Well folks, my intentions about getting a monthly podcast out were pure. Following on from the September episode with Chris Denwood Sensei, I recorded the October episode in plenty of time, only to have a bunch of gremlins strike. They seem to be resolved now, so hopefully we’re back on track.
Our guest for Episode 15 of The Applied Karate Show is Joe Berne, Sempai, a Seido practioner and blogger behind the Karate Conditioning blog.
Joe began training in Seido Karate in 1988 at the Karate Club of his college, the State University of New York at Buffalo. The class was taught by Shuseki Shihan Christopher Caile (who went on to create Fightingarts.com, a well known website with content about a variety of martial arts). He trained there, and at the style’s New York City Honbu dojo, through 1994, at which time he earned his shodan in Seido Karate. A variety of injuries and life issues kept him away from training, but he returned in 2006. Then living in Maryland, he began training under Jun Shihan Kate Stewart, and has remained there since then. He recently earned his sandan at the 2011 Gasshuku in upstate New York.
Joe began studying strength and conditioning informally in high school in a vain attempt to qualify for the (American) football team. He resumed his studies with a vengeance after taking up karate again in 2006 as he tried to use science to make up for the damage done by over a decade of a sedentary and hypercaloric lifestyle. He has made a part time job out of reading and viewing everything available in the field of strength and conditioning that can relate in any way to martial arts performance.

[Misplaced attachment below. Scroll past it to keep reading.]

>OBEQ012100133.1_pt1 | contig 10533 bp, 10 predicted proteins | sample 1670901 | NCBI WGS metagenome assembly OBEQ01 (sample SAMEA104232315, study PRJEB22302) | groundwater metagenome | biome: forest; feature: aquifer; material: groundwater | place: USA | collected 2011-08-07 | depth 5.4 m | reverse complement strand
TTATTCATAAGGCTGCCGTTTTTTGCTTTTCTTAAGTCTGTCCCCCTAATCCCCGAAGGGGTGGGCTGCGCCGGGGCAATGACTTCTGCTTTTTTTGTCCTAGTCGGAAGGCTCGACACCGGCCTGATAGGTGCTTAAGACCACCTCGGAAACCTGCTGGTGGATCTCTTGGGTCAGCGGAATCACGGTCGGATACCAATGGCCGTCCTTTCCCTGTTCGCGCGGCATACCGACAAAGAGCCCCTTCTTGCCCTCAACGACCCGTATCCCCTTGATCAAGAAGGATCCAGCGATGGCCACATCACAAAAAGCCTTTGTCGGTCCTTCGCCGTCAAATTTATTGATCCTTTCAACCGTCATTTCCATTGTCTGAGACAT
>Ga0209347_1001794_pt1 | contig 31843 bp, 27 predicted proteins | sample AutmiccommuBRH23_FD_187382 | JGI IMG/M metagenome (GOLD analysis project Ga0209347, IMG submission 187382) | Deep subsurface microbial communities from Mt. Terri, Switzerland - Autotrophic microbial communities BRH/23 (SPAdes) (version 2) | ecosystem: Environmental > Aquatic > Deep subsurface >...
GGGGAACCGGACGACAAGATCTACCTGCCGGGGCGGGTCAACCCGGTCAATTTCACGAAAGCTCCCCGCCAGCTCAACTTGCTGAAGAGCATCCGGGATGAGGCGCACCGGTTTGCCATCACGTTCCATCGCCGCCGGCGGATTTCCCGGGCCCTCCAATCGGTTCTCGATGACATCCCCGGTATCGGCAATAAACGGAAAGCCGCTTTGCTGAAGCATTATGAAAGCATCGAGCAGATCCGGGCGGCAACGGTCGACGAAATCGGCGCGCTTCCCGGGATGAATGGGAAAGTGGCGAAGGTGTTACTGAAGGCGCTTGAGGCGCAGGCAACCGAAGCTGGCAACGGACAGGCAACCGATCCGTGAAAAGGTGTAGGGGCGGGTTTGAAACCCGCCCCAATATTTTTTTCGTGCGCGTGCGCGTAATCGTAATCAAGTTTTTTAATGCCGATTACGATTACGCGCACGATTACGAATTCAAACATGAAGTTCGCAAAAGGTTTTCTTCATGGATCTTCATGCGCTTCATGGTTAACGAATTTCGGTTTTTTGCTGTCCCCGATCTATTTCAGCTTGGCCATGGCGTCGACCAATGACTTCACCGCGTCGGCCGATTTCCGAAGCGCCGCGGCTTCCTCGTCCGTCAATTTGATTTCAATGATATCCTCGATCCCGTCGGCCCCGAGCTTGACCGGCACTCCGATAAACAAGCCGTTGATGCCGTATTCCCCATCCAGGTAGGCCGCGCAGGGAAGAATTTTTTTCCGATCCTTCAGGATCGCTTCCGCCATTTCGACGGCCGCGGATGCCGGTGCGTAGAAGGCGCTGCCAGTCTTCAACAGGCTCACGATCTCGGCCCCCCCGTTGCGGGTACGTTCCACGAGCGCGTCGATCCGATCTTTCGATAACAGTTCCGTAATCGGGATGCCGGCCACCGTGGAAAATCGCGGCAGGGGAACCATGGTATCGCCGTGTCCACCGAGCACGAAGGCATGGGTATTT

The wide ranging discussions with Joe covered such topics as
- Joe’s introduction to, and background in, karate
- Strength tools (including the wonderful kettlebell)
- Training for martial arts skills
- Stretching for karate
- Training for injury avoidance
- Nutrition tips and the Paleo diet
This was a fascinating interview with a karateka who has clearly invested a lot of time and thought into his training and the strength and conditioning program required to support it. I heartily recommend you visit and subscribe to Joe’s blog Karate Conditioning.